In addition, it's important that you are comfortable, and preferably somewhat experienced doing very basic maintenance on electro-mechanical equipment, and generally “tinkering”, as that is the level of insight and experience these procedures require. The Zeus is, a rather sophisticated electro-mechanical-computer system, which is designed and built to be as intuitive and straight forward to use as possible. However, in the same way that surfing the net on your computer requires far less technical ability than opening up your computer and swapping out RAM, adding an additional hard drive, or even changing out the power supply, using the Zeus requires far less technical ability and understanding than it does to effectively clean a clogged extruder head.
Okay then, let's get started !
A Phillips head screwdriver - preferably size #1:
Once you've safely removed the extruder head from the Zeus, the first thing you'll need is Phillips head screwdriver, so that you can remove the single coarse-thread m3 screw that holds the two plastic shells together.
You'll need one of these:
There are three m3 grub screws that will need to be removed/loosened, and it is important to use a quality tool to remove/loosen them, so that these grub screws do not become “rounded out”. If these grub screws become stripped, rounded or damaged, then the chances you'll be able to properly clean and refurbish the extruder head are greatly diminished.
Cheap allen keys are just that, “cheap” and they tend not to be made of good quality steel. Below is a picture of a 1.5mm hex driver that we use. It is a pretty common item from hobby shops that cater to RC enthusiast, and can easily be acquired online or as part of the Zeus field service kit.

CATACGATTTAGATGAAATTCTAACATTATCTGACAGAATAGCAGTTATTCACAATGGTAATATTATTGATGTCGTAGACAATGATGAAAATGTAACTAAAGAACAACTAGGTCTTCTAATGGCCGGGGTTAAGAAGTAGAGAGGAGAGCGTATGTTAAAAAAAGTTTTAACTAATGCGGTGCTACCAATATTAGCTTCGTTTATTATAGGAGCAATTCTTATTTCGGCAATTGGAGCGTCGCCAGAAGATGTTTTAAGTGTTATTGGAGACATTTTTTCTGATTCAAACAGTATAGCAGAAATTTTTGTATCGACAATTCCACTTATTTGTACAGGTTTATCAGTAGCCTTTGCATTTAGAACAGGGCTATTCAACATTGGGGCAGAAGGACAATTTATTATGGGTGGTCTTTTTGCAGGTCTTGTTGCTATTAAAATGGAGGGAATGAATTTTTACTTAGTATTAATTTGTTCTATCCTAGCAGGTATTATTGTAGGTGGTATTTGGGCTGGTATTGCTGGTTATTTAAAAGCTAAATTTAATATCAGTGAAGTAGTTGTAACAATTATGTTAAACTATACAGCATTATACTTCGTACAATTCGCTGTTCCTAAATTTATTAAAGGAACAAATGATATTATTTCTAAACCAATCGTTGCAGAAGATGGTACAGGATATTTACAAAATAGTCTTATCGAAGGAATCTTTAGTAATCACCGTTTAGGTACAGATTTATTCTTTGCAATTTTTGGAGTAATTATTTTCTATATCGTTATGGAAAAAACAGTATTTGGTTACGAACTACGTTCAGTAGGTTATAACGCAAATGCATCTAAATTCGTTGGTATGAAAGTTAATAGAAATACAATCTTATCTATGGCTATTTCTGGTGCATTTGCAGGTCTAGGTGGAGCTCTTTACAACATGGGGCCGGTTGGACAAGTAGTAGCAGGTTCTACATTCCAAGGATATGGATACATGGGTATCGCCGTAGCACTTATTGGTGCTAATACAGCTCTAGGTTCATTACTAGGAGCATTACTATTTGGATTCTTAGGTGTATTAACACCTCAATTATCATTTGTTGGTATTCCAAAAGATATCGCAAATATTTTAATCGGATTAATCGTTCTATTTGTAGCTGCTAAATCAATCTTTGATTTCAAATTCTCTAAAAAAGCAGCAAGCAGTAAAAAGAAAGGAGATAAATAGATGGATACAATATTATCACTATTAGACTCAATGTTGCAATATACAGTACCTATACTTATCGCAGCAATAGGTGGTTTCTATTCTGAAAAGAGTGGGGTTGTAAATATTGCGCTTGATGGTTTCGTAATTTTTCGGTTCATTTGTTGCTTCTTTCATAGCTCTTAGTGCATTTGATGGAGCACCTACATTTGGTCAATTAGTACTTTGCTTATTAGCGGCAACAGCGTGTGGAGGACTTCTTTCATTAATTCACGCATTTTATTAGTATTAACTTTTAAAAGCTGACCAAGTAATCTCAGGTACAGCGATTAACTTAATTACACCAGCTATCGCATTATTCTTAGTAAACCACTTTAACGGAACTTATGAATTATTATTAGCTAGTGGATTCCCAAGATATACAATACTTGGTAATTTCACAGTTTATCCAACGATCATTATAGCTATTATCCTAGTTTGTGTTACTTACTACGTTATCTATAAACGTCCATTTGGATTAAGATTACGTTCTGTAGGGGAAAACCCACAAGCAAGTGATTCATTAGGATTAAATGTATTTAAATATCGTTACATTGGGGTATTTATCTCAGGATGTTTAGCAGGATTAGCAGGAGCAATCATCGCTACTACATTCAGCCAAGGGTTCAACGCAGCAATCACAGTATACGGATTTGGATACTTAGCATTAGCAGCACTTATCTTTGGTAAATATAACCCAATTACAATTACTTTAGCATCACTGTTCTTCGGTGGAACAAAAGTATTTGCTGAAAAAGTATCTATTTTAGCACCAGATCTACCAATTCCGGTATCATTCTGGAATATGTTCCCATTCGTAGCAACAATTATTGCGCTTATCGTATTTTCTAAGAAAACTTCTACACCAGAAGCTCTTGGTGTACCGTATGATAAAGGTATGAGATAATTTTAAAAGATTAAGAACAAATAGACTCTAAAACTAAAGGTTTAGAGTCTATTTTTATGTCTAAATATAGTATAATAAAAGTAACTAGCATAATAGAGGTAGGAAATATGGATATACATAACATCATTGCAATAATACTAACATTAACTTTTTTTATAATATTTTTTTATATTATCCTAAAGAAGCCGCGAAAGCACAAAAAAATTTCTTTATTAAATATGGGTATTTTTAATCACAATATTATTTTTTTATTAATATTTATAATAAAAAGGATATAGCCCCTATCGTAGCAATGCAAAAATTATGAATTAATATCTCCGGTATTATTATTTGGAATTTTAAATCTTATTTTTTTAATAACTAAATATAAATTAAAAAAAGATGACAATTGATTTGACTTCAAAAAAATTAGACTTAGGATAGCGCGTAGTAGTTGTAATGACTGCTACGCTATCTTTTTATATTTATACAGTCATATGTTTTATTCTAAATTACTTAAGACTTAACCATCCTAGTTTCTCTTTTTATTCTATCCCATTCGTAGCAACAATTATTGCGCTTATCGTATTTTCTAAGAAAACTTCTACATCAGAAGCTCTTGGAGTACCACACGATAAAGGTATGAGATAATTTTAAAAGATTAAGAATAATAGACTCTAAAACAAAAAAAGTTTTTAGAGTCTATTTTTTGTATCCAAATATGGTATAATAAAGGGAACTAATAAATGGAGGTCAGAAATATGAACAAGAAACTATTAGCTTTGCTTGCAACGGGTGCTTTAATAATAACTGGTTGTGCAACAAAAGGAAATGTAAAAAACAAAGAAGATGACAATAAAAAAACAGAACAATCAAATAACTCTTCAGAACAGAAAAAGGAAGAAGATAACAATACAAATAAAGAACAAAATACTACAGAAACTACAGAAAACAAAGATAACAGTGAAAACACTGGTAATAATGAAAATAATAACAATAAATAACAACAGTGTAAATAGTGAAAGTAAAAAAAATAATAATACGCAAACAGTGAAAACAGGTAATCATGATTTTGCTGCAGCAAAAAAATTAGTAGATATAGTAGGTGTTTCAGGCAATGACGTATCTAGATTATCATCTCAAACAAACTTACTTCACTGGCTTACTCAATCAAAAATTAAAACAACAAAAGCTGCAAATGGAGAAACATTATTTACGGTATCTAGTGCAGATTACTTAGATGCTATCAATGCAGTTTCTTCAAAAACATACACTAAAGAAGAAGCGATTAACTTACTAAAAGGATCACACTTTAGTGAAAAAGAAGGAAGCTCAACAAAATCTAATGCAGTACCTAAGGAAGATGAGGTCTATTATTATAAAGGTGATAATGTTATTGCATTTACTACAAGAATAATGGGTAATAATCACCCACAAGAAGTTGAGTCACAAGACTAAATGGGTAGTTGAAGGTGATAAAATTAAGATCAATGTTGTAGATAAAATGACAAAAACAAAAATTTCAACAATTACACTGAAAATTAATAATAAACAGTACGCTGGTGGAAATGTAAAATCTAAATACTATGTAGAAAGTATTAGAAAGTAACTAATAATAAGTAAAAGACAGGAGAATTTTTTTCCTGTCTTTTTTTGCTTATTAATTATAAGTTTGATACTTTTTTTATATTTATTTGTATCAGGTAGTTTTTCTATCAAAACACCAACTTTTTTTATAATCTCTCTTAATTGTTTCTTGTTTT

A 5.5mm miniature open-end wrench and/or a good quality needlenose pliers:
A crucially important step in the disassembly process requires that the hexagonal thermocouple is removed/unscrewed (very carefully, so that the wires that connect it to the PCB are not compromised) from the extruder tube assembly. This requires that it is first loosened, so that the extruder tube can be rotated against it. You can do this with a small pliers, or else if you wish, you can use a miniature 5.5mm open end wrench. Examples of both of these items are pictured below:
A pair of 10mm socket drivers, wrenches or similar:
To separate the brass extruder nozzle from the stainless steel extruder tube (to unscrew one from the other), you'll really want a pair of 10mm wrenches Just about any 10mm wrenches will work, and even two pairs of pliers will work if you don't have 10mm wrenches or sockets, but it's always better to use the correct tools for a particular task.
Below are examples of a pair of 10mm socket drivers (available as part of the Zeus field service and spares kit), and pair of ratcheting wrenches fitted with 10mm sockets:
2.0mm and 2.5mm drill bits, pin vices and some 2.0mm carbon fiber rod sections
There are certain clogs that will require that you ream out the stainless steel extruder tube, and others that can be cleared by merely pushing the PTFE/Teflon sleeve out of the stainless steel extruder tube and replacing it with a new PTFE/Teflon sleeve. Below is a picture of a pair of pin vice drill bit holders, one fitted with a 2.0mm drill bit and the other fitted with a 2.5mm drill bit, as well as four sections of 2.0mm carbon fiber rod (you only need one section of carbon fiber rod, but four seemed to make for a better photograph):
Hang in there, we're almost done showing you what tools you'll want to be familiar with…
X-ACTO/hobby knives and/or single edge razor blades
Why would you need blades like the ones in the picture above? Two reasons; first to cut and trim the new PTFE/Teflon sleeve (more on this crucially important step to come…), and second, in case you need to scrape melted filament adhered to the outside of the brass extruder nozzle, which looks like this: